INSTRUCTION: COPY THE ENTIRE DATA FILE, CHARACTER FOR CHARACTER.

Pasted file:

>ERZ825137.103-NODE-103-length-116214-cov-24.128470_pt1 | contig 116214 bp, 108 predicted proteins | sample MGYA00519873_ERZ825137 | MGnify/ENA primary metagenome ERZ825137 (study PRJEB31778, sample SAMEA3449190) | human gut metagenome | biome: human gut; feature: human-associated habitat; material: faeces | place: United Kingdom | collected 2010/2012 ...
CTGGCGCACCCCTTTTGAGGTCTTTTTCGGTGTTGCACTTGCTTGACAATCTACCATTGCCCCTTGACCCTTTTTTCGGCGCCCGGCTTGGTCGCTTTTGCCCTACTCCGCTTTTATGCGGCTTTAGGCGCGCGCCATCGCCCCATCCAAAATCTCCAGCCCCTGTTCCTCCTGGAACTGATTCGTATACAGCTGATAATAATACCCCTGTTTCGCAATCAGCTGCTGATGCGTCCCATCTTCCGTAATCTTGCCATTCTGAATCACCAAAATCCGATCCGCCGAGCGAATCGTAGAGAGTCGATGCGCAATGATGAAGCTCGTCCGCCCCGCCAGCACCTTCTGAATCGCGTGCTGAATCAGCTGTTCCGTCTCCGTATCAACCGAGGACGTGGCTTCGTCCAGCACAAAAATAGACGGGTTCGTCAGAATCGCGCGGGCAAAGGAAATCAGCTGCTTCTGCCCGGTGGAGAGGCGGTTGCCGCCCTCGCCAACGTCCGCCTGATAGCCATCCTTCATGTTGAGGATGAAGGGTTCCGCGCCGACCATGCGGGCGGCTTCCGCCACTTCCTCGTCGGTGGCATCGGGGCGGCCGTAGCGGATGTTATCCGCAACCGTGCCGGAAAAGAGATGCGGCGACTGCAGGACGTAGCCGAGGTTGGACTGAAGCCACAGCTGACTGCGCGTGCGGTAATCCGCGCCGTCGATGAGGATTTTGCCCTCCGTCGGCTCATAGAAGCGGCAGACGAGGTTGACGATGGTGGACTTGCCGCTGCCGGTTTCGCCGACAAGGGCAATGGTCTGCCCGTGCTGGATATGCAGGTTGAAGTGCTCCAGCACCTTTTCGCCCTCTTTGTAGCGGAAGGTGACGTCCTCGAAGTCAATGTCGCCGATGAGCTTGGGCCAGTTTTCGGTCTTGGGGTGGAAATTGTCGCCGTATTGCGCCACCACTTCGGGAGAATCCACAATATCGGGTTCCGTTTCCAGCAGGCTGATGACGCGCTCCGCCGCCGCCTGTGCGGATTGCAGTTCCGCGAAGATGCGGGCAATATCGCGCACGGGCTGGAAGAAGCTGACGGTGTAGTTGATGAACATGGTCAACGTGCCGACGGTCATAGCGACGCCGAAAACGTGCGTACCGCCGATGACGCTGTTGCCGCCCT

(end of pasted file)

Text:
>ERZ825137.103-NODE-103-length-116214-cov-24.128470_pt1 | contig 116214 bp, 108 predicted proteins | sample MGYA00519873_ERZ825137 | MGnify/ENA primary metagenome ERZ825137 (study PRJEB31778, sample SAMEA3449190) | human gut metagenome | biome: human gut; feature: human-associated habitat; material: faeces | place: United Kingdom | collected 2010/2012 ...
CTGGCGCACCCCTTTTGAGGTCTTTTTCGGTGTTGCACTTGCTTGACAATCTACCATTGCCCCTTGACCCTTTTTTCGGCGCCCGGCTTGGTCGCTTTTGCCCTACTCCGCTTTTATGCGGCTTTAGGCGCGCGCCATCGCCCCATCCAAAATCTCCAGCCCCTGTTCCTCCTGGAACTGATTCGTATACAGCTGATAATAATACCCCTGTTTCGCAATCAGCTGCTGATGCGTCCCATCTTCCGTAATCTTGCCATTCTGAATCACCAAAATCCGATCCGCCGAGCGAATCGTAGAGAGTCGATGCGCAATGATGAAGCTCGTCCGCCCCGCCAGCACCTTCTGAATCGCGTGCTGAATCAGCTGTTCCGTCTCCGTATCAACCGAGGACGTGGCTTCGTCCAGCACAAAAATAGACGGGTTCGTCAGAATCGCGCGGGCAAAGGAAATCAGCTGCTTCTGCCCGGTGGAGAGGCGGTTGCCGCCCTCGCCAACGTCCGCCTGATAGCCATCCTTCATGTTGAGGATGAAGGGTTCCGCGCCGACCATGCGGGCGGCTTCCGCCACTTCCTCGTCGGTGGCATCGGGGCGGCCGTAGCGGATGTTATCCGCAACCGTGCCGGAAAAGAGATGCGGCGACTGCAGGACGTAGCCGAGGTTGGACTGAAGCCACAGCTGACTGCGCGTGCGGTAATCCGCGCCGTCGATGAGGATTTTGCCCTCCGTCGGCTCATAGAAGCGGCAGACGAGGTTGACGATGGTGGACTTGCCGCTGCCGGTTTCGCCGACAAGGGCAATGGTCTGCCCGTGCTGGATATGCAGGTTGAAGTGCTCCAGCACCTTTTCGCCCTCTTTGTAGCGGAAGGTGACGTCCTCGAAGTCAATGTCGCCGATGAGCTTGGGCCAGTTTTCGGTCTTGGGGTGGAAATTGTCGCCGTATTGCGCCACCACTTCGGGAGAATCCACAATATCGGGTTCCGTTTCCAGCAGGCTGATGACGCGCTCCGCCGCCGCCTGTGCGGATTGCAGTTCCGCGAAGATGCGGGCAATATCGCGCACGGGCTGGAAGAAGCTGACGGTGTAGTTGATGAACATGGTCAACGTGCCGACGGTCATAGCGACGCCGAAAACGTGCGTACCGCCGATGACGCTGTTGCCGCCCT